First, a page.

St. Francis High School's welding class isn't crafting the usual toolboxes and coat racks -- it's making motorcycles (and training CNC machine operators along the way).
These days St. Francis High School's shop room looks like a professional motorcycle manufacturer, complete with computer-numerical control equipment, machine tooling and paint guns. The students enthusiastically hone welding, machining, engineering, auto body, painting and
design skills, knowing that their reward will be a one-of-a-kind motorcycle of their design.
The biggest winners, however, may be the local manufacturers who might benefit from future employees with much needed technical skills.
St. Francis High School's technology education instructor, Brent Stavig, says students' pride in building such a complex machine is evident, and the project helps them to learn multiple skills while having fun.
"Because this project was something they wanted to do so badly, I've had kids literally hug me [at graduation] and say, 'Thank you. I would have never graduated without you and this class,'" Stavig says. "In a way, it kind of tricks them into learning."
It all began five years ago when Stavig received an intriguing phone call from Greg Stewart, owner of Fatboys Bar & Grill, a local biker establishment. Stavig's welding class had been making individual mini choppers, complete with five horsepower engines -- the motorcycle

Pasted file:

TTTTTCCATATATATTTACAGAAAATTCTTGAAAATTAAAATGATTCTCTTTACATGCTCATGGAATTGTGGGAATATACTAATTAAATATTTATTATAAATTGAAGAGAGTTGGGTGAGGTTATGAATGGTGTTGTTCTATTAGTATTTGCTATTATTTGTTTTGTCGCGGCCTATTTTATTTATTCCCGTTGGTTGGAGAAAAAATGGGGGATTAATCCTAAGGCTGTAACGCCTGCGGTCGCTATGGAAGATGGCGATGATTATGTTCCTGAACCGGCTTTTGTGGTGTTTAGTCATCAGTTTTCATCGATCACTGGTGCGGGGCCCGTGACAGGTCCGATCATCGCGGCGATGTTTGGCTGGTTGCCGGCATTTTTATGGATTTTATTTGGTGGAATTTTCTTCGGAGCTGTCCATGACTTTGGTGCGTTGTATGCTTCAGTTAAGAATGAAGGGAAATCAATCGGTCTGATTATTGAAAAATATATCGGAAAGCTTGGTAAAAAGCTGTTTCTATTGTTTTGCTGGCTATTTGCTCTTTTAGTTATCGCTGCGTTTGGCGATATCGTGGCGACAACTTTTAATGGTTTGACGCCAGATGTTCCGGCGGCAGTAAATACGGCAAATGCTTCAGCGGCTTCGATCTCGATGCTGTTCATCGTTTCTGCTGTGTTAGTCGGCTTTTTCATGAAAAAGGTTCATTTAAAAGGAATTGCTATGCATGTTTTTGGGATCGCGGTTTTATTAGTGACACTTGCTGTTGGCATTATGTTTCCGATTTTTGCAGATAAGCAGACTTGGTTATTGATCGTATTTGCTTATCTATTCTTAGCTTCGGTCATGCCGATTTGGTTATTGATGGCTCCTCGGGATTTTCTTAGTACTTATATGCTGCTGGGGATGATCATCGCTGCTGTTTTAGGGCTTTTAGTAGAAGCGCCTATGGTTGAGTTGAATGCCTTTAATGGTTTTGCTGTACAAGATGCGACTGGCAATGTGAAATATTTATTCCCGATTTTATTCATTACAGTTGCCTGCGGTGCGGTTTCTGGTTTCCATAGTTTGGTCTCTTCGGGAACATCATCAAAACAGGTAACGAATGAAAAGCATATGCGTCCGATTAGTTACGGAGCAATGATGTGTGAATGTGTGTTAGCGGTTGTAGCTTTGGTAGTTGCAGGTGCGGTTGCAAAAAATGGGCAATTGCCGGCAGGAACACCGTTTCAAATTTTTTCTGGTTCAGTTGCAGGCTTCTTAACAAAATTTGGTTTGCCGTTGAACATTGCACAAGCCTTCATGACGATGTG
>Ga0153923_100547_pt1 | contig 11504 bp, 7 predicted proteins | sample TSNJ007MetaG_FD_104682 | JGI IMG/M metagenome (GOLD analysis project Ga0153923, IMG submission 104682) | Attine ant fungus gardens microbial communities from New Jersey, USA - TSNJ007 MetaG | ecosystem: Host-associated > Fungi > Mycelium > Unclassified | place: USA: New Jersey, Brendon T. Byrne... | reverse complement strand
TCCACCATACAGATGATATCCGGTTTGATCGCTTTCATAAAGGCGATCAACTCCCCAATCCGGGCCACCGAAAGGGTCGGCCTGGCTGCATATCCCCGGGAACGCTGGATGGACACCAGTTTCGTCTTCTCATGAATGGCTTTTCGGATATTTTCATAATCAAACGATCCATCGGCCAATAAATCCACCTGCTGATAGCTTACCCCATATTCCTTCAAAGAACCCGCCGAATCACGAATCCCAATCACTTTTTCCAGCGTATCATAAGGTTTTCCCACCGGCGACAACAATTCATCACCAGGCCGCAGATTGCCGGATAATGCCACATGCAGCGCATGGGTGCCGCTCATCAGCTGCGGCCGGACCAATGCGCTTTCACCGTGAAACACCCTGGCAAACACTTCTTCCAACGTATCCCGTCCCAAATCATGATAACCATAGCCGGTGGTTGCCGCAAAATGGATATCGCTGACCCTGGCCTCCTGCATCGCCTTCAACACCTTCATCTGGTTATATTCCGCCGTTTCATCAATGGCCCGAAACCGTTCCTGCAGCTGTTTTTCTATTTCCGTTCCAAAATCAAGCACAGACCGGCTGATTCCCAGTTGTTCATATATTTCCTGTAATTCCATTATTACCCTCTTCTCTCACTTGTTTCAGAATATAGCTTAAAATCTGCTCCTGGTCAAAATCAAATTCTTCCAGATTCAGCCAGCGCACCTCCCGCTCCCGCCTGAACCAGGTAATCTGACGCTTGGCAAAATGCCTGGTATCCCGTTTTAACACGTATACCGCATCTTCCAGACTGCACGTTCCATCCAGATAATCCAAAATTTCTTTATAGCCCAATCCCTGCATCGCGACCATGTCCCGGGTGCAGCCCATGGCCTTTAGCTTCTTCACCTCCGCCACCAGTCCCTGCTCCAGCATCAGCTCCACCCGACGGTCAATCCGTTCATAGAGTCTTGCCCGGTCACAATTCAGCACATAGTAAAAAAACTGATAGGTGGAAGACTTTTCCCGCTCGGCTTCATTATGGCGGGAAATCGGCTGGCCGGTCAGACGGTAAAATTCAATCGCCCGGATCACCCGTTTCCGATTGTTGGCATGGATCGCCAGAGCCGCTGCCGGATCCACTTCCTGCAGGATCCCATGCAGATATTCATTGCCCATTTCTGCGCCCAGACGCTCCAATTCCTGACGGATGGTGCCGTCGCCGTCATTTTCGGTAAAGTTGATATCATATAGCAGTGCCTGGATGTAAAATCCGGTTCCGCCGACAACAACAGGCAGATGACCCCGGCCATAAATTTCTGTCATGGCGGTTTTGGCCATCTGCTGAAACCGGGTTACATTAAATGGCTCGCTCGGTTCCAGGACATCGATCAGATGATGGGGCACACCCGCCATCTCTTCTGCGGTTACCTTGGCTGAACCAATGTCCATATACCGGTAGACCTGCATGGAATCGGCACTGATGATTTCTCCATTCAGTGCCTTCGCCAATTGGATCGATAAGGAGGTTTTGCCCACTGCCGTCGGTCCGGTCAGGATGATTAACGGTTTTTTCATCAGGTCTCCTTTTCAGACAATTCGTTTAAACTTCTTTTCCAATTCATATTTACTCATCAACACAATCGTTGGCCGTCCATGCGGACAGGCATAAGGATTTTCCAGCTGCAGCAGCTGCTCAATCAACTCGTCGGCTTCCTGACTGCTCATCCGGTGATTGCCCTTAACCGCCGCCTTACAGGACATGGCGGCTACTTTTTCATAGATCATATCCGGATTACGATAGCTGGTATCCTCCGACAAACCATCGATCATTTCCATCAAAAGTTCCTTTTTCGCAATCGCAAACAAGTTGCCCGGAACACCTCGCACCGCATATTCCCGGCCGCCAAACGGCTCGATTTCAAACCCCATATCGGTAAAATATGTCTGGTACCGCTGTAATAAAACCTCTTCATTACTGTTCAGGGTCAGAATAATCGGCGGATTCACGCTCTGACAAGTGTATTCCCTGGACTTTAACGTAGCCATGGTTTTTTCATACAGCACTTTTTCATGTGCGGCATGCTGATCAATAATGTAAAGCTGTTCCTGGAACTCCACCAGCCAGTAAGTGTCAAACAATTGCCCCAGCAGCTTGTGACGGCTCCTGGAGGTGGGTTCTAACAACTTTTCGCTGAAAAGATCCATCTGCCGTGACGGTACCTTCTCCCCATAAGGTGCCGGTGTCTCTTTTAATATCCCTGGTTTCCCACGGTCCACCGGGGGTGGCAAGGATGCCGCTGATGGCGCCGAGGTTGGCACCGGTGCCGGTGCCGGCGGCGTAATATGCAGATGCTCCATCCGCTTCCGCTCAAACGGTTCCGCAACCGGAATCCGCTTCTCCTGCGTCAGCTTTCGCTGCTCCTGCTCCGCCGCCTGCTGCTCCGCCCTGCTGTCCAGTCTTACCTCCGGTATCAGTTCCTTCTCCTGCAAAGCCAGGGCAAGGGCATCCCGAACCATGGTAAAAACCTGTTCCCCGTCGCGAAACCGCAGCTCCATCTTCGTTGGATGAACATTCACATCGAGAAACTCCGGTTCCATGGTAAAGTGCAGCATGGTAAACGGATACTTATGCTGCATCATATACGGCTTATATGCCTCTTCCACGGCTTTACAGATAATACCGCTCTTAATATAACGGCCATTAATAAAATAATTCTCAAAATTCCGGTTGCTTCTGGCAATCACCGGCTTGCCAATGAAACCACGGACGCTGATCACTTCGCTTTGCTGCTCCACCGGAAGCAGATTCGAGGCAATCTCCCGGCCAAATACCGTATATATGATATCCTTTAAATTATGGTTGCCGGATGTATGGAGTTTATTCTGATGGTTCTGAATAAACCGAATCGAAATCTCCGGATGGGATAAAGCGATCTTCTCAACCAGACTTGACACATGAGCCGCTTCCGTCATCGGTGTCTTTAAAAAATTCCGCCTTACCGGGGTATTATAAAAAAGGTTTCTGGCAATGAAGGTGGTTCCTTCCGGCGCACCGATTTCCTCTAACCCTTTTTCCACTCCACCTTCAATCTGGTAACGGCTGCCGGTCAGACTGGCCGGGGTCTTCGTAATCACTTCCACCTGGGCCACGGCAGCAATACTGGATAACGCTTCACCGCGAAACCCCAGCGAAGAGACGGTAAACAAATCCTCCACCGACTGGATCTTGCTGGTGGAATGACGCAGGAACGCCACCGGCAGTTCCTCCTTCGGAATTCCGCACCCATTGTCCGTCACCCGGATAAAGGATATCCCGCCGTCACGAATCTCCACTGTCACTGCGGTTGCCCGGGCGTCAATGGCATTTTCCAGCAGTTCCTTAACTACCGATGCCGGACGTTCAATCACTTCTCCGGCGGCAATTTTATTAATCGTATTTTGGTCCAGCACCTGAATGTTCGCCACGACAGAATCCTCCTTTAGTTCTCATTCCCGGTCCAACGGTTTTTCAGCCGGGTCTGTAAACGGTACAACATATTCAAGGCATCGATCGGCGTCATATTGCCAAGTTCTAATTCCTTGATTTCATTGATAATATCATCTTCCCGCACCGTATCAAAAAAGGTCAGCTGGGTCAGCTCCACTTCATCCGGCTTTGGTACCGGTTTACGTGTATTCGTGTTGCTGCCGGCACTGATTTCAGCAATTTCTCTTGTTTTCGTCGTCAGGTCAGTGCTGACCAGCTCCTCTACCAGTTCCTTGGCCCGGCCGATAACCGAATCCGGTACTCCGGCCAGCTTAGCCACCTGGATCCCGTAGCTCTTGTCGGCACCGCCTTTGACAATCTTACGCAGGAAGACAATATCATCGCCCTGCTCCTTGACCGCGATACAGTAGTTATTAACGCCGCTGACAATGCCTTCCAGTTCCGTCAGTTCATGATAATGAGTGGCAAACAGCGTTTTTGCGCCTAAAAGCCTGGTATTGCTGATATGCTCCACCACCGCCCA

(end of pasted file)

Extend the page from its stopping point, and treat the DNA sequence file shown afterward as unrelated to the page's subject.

equivalent of a go-kart. But Stewart, who has connections in the motorcycle industry, wanted to help Stavig's class build an entire V-twin chopper from the ground up.
"One day I get this phone call and the first thing the guy says to me is, 'You want to build a real one?'" Stavig recalls with a smile.
After Stavig approved the curriculum switch, local businesses donated parts and services. Dennis Kirk, a power sports parts and accessories warehouse in Rush City, gave the class $1,000 to spend at its online store. Complete Tool Grinding offered free access to its services.
Wreck Brothers Auto Body and Collision 2000 provided personal instruction about bodywork, painting and forming components like the gas tank and handlebars. Other businesses followed suit.
After months of hard work, the class competed against other high schools when it entered its completed bike, dubbed the Iron Saint, in the Donnie Smith Bike Show's Chopper Class Challenge at Saint Paul's RiverCentre. The St. Francis High School motorcycle won the People's
Choice Award for its design.
"Channels 4, 5 and 11 all covered the whole thing. The kids felt like little rock stars," Stavig says. "It was pretty cool."
To Stavig's delight, St. Francis High School administrators have been very supportive of the chopper class, investing $100,000 in new CNC equipment -- a rarity among American high schools.
"There are [skilled worker] shortages in these areas and our school understands that," Stavig says. "A lot of schools are cutting these programs and don't even have them, whereas our school has gone completely the opposite way."
The class's popularity among students, administrators and the community inspired Stavig to start a nonprofit called the St. Francis High School Choppers to keep equipment and materials up to date. He's raised money with an annual golf tournament and sales of T-shirts
emblazoned with the class's latest bike design. The funds have helped purchase tool holders, end mills, paint guns and paint products for the shop room. In addition, last year, the nonprofit also funded a scholarship to a technical college-bound student. In the coming year, Stavig
expects to offer scholarships to more graduating seniors.
-- Andrea Lahouze